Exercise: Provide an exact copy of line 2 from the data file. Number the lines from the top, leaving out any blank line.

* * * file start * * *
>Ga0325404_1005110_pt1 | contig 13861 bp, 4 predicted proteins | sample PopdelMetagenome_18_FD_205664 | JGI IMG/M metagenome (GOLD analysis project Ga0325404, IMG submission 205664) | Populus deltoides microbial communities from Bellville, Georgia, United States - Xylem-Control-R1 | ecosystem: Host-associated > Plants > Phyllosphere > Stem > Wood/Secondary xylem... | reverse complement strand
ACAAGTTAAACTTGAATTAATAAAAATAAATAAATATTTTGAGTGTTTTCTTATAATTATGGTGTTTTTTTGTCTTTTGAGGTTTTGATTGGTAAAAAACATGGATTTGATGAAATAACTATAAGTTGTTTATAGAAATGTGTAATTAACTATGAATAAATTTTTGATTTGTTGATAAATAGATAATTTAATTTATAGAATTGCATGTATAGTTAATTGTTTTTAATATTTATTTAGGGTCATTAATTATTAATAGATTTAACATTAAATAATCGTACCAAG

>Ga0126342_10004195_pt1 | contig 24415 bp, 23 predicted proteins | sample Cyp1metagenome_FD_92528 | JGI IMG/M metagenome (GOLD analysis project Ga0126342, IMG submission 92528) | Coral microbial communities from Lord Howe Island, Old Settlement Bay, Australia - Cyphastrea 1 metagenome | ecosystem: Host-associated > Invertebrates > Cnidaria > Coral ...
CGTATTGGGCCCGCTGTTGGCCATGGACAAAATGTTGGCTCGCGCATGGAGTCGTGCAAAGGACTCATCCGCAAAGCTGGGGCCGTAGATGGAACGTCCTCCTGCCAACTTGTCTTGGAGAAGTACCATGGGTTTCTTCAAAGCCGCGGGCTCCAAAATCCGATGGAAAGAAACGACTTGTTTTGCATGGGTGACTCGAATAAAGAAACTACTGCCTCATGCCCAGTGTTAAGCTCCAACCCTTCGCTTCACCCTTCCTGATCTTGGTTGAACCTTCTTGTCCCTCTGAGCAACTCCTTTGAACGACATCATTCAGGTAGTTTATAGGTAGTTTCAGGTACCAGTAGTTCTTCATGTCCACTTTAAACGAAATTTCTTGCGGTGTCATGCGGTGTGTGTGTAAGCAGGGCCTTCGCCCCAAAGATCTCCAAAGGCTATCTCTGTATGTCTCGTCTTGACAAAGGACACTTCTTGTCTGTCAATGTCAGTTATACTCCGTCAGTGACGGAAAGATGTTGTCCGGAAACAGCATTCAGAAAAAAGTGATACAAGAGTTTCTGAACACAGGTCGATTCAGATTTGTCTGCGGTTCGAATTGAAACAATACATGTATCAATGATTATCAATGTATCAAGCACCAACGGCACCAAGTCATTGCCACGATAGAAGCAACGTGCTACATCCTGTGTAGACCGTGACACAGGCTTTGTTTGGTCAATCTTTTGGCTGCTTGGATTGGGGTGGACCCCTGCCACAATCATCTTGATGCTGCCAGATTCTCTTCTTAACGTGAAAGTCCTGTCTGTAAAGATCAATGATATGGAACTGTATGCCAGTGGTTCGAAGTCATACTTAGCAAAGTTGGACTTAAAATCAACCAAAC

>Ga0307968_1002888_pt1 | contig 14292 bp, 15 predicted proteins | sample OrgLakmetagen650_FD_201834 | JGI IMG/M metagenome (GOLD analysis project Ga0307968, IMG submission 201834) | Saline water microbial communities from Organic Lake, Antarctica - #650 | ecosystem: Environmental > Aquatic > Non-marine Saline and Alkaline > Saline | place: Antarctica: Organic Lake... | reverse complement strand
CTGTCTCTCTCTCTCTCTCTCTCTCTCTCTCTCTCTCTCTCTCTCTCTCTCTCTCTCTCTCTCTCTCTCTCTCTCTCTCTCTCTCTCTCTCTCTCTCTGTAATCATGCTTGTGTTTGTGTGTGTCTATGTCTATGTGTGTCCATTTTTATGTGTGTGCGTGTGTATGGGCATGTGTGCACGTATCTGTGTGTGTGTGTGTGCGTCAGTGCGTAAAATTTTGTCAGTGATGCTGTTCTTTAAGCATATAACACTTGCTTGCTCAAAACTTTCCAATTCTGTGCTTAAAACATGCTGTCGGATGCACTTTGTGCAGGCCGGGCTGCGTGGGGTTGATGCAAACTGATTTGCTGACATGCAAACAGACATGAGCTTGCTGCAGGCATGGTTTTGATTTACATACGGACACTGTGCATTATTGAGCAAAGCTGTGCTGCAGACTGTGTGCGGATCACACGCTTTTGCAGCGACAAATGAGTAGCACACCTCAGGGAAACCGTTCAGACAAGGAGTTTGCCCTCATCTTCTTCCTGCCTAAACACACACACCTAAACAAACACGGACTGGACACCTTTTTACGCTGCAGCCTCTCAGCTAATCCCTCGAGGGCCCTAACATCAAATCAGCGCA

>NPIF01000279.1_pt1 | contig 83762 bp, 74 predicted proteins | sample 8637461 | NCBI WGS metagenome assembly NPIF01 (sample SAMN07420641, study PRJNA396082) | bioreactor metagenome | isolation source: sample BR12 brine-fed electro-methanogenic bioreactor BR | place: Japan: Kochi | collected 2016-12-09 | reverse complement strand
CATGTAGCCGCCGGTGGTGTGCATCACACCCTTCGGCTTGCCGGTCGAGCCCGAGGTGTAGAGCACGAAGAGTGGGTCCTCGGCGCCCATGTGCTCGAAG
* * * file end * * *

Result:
ACAAGTTAAACTTGAATTAATAAAAATAAATAAATATTTTGAGTGTTTTCTTATAATTATGGTGTTTTTTTGTCTTTTGAGGTTTTGATTGGTAAAAAACATGGATTTGATGAAATAACTATAAGTTGTTTATAGAAATGTGTAATTAACTATGAATAAATTTTTGATTTGTTGATAAATAGATAATTTAATTTATAGAATTGCATGTATAGTTAATTGTTTTTAATATTTATTTAGGGTCATTAATTATTAATAGATTTAACATTAAATAATCGTACCAAG